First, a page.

Kyle Parker Cunningham (American)(b. 1983)
Taos & Truth or Consequences, New Mexico
Kyle Parker Cunningham paints, print makes and sculpts in Truth or Consequences, New Mexico where he co-creates Desert Archaic Gallery.
Kyle Parker Cunningham was born in Wyoming, raised in Montana, and now resides with his partner Jeannie Ortiz on the banks of the Rio Grande at the edge of the great expanse of Gila Wilderness in Truth or Consequences, NM. Momentarily tethered to the New Mexico sun but nomads at heart, they garden and make things.
Kyle’s childhood spent wandering the mountains of rural Montana imparted a deep and fundamental love for the wild; he is much more at home in the middle of wilderness than in the middle of civilization. It is impossible for him to escape this influence and it is visible in everything he creates.
The wild’s influence is not limited to the beauty and magic of nature, but also the test of the will undergone when alone and completely self supported in the wild. The mental and physical challenges of wilderness travel delivers the mind to a trance like state where ideas are cultivated and new connections flourish. Capturing, interpreting and sharing these new ways of thinking is paramount to his artistic output.
Art is that most ancient and universal tool of communication, Kyle embraces it to fulfill that necessary urge to listen, share and tell stories. Art speaks to us from the ages, be it in a Rembrandt painting on a museum wall or chipped lines of a petroglyph in the rock of choice canyon alcoves, we inevitably recognize our own lives. Kyle shares that ancient inexhaustible urge to leave his story in the world and to share his story with other humans so they might understand themselves all the better.
Formative years in rural Montana imparted a unique empathy for other people's beliefs. He has been fortunate enough to both have lived in His Holiness the Dalai Lama’s monastery and also have worked cattle with cowboys on vast ranches in Montana.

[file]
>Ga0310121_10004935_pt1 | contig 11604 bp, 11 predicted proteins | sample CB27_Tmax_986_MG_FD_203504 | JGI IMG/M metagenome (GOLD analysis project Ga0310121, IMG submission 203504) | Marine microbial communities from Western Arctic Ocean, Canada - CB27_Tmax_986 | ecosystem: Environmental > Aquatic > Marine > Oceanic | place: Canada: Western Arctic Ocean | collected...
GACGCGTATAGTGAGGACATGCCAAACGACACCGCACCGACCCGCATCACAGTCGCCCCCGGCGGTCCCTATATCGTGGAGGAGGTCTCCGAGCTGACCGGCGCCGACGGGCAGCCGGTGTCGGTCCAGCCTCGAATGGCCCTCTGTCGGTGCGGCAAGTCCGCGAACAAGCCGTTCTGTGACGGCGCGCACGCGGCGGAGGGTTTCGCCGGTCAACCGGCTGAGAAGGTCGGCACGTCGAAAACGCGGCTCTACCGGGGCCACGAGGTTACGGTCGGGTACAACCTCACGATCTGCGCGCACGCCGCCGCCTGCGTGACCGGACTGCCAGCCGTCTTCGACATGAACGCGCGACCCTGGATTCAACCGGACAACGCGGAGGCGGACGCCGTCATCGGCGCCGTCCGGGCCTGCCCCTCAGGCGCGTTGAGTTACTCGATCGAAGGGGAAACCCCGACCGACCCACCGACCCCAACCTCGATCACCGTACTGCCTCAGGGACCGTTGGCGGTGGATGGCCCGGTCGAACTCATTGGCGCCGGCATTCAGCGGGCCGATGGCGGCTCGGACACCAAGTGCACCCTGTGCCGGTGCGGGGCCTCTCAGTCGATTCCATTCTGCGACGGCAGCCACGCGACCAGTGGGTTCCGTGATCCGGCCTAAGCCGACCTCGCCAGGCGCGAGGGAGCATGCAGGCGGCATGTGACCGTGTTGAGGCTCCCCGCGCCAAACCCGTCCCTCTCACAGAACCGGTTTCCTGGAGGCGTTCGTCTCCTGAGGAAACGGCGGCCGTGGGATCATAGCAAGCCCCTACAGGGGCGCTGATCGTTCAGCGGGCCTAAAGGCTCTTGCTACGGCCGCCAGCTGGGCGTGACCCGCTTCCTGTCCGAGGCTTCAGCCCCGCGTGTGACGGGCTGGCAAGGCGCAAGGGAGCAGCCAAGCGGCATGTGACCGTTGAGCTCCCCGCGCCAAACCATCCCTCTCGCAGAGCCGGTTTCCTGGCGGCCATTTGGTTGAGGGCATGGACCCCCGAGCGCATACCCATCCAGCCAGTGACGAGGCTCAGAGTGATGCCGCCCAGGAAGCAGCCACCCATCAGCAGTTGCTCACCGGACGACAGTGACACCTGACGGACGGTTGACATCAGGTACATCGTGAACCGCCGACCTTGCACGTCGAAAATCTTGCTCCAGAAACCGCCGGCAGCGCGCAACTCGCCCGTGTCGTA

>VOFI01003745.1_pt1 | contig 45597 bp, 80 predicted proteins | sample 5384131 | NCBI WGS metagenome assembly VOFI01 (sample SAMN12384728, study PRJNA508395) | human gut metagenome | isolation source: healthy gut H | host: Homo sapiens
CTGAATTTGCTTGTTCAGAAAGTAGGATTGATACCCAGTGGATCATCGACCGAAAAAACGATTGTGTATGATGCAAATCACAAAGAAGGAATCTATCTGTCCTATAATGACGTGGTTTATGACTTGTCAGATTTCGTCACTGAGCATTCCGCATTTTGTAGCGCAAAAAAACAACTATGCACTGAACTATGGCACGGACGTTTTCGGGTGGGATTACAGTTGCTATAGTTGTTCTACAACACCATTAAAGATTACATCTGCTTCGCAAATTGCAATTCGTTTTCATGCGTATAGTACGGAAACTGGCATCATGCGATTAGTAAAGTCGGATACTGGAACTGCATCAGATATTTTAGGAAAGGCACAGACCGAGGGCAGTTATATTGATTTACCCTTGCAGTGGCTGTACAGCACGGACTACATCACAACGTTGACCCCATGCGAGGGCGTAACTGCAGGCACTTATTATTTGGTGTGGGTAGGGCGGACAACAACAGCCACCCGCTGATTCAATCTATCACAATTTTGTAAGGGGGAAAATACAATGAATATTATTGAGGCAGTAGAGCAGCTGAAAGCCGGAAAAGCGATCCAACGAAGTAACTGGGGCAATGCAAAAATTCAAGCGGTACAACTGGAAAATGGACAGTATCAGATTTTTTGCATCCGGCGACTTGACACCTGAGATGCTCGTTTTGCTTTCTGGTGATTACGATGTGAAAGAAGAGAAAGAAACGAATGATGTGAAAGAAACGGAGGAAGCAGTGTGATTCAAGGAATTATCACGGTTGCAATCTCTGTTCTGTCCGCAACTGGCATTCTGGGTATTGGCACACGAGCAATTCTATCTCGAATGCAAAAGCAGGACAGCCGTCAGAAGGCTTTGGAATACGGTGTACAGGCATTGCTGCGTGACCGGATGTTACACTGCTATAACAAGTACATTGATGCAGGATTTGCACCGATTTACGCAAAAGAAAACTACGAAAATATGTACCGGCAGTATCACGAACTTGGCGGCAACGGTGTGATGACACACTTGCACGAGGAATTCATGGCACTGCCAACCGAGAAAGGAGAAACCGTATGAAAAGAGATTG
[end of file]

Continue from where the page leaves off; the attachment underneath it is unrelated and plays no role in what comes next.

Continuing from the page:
These disparate experiences have formulated a world view which seeks to cultivate understanding between the rural/urban and liberal/conservative divide our nation is currently experiencing. His practice of exhibiting and creating events in rural areas embraces this ideal by fostering art appreciation to a portion of the public often overlooked by the mainstream art world.
On a singular canvas the world is framed as he sees it today, as it was yesterday, and as it could be tomorrow, merging archaic images with the technologies of the future. Each piece is unique and poignant: paying homage to our prehistory while forcing us to examine how far we have come.
Still life paintings raise the authority of the simple, mundane objects whose presence infuses our being, consciously or not. Dinosaurs with agua-lungs, elephants in space suits, whimsical perhaps, but each has been a part of our history or sits on the arc of the future. In the repetition of the random is found the building blocks of our psyches; each painting is real and resonates with familiarity. He reminds us that though the day is long we are each but a piece of this being known as existence: complex and sublime.